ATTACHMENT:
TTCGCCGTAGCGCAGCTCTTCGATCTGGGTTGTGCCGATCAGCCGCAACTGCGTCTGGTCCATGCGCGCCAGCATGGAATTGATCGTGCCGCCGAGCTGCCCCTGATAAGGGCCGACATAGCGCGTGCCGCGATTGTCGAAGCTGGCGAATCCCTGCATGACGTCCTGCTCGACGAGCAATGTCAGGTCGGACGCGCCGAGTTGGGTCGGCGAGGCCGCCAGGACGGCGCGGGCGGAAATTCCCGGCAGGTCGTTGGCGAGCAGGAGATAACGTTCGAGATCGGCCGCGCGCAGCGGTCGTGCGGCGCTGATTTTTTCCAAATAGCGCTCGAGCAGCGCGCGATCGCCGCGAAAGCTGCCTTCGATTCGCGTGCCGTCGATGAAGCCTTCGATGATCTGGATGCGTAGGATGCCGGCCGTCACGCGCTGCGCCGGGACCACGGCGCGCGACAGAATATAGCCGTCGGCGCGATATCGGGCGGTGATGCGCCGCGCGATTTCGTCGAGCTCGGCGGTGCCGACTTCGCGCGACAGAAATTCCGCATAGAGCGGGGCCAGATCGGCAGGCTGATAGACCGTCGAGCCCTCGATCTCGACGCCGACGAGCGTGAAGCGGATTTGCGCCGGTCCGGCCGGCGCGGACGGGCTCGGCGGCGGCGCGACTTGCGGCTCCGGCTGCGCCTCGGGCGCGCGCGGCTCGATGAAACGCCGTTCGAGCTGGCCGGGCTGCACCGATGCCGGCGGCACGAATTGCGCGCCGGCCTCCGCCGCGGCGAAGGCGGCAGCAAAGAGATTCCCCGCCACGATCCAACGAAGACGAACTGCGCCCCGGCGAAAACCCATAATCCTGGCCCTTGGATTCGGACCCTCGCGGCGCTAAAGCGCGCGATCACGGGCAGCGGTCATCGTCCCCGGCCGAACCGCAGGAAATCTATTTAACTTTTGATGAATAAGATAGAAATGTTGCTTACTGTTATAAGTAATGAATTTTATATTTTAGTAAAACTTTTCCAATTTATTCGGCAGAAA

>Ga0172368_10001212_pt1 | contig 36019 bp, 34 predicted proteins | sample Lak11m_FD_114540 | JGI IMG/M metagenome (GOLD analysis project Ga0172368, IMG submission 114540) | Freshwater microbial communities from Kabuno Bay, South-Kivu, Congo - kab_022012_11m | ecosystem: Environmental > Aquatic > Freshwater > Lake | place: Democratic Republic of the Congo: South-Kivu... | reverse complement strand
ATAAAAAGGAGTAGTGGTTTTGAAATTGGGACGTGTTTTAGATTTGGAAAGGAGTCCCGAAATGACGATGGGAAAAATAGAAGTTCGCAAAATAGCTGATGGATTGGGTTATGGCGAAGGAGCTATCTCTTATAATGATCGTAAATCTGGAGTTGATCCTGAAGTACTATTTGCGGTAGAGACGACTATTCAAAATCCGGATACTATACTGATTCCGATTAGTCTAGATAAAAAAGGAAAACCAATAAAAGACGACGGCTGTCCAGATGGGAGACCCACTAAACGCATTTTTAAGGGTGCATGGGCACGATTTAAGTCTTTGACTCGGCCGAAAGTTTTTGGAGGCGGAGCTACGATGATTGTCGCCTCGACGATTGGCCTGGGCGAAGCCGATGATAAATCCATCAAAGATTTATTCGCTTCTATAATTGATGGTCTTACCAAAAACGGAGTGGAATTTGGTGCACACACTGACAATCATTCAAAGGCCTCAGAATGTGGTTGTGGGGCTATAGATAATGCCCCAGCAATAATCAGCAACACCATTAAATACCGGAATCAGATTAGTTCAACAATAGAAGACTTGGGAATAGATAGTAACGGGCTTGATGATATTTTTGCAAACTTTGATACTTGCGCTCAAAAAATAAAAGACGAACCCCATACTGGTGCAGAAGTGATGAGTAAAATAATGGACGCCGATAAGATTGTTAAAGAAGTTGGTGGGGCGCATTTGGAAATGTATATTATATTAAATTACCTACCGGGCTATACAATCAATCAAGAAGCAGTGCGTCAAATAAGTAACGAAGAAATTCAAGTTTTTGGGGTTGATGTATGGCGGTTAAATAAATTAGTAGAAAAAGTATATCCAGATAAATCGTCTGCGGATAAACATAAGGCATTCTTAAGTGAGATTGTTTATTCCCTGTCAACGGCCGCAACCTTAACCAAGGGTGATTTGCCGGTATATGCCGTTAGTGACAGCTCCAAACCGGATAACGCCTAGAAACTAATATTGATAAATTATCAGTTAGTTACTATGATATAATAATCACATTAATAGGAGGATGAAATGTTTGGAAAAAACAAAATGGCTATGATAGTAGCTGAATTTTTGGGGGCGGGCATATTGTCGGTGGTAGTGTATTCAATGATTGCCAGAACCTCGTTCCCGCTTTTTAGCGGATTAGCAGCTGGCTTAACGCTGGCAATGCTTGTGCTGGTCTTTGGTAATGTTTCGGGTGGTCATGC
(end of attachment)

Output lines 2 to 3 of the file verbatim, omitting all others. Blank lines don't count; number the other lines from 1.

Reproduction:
>Ga0172368_10001212_pt1 | contig 36019 bp, 34 predicted proteins | sample Lak11m_FD_114540 | JGI IMG/M metagenome (GOLD analysis project Ga0172368, IMG submission 114540) | Freshwater microbial communities from Kabuno Bay, South-Kivu, Congo - kab_022012_11m | ecosystem: Environmental > Aquatic > Freshwater > Lake | place: Democratic Republic of the Congo: South-Kivu... | reverse complement strand
ATAAAAAGGAGTAGTGGTTTTGAAATTGGGACGTGTTTTAGATTTGGAAAGGAGTCCCGAAATGACGATGGGAAAAATAGAAGTTCGCAAAATAGCTGATGGATTGGGTTATGGCGAAGGAGCTATCTCTTATAATGATCGTAAATCTGGAGTTGATCCTGAAGTACTATTTGCGGTAGAGACGACTATTCAAAATCCGGATACTATACTGATTCCGATTAGTCTAGATAAAAAAGGAAAACCAATAAAAGACGACGGCTGTCCAGATGGGAGACCCACTAAACGCATTTTTAAGGGTGCATGGGCACGATTTAAGTCTTTGACTCGGCCGAAAGTTTTTGGAGGCGGAGCTACGATGATTGTCGCCTCGACGATTGGCCTGGGCGAAGCCGATGATAAATCCATCAAAGATTTATTCGCTTCTATAATTGATGGTCTTACCAAAAACGGAGTGGAATTTGGTGCACACACTGACAATCATTCAAAGGCCTCAGAATGTGGTTGTGGGGCTATAGATAATGCCCCAGCAATAATCAGCAACACCATTAAATACCGGAATCAGATTAGTTCAACAATAGAAGACTTGGGAATAGATAGTAACGGGCTTGATGATATTTTTGCAAACTTTGATACTTGCGCTCAAAAAATAAAAGACGAACCCCATACTGGTGCAGAAGTGATGAGTAAAATAATGGACGCCGATAAGATTGTTAAAGAAGTTGGTGGGGCGCATTTGGAAATGTATATTATATTAAATTACCTACCGGGCTATACAATCAATCAAGAAGCAGTGCGTCAAATAAGTAACGAAGAAATTCAAGTTTTTGGGGTTGATGTATGGCGGTTAAATAAATTAGTAGAAAAAGTATATCCAGATAAATCGTCTGCGGATAAACATAAGGCATTCTTAAGTGAGATTGTTTATTCCCTGTCAACGGCCGCAACCTTAACCAAGGGTGATTTGCCGGTATATGCCGTTAGTGACAGCTCCAAACCGGATAACGCCTAGAAACTAATATTGATAAATTATCAGTTAGTTACTATGATATAATAATCACATTAATAGGAGGATGAAATGTTTGGAAAAAACAAAATGGCTATGATAGTAGCTGAATTTTTGGGGGCGGGCATATTGTCGGTGGTAGTGTATTCAATGATTGCCAGAACCTCGTTCCCGCTTTTTAGCGGATTAGCAGCTGGCTTAACGCTGGCAATGCTTGTGCTGGTCTTTGGTAATGTTTCGGGTGGTCATGC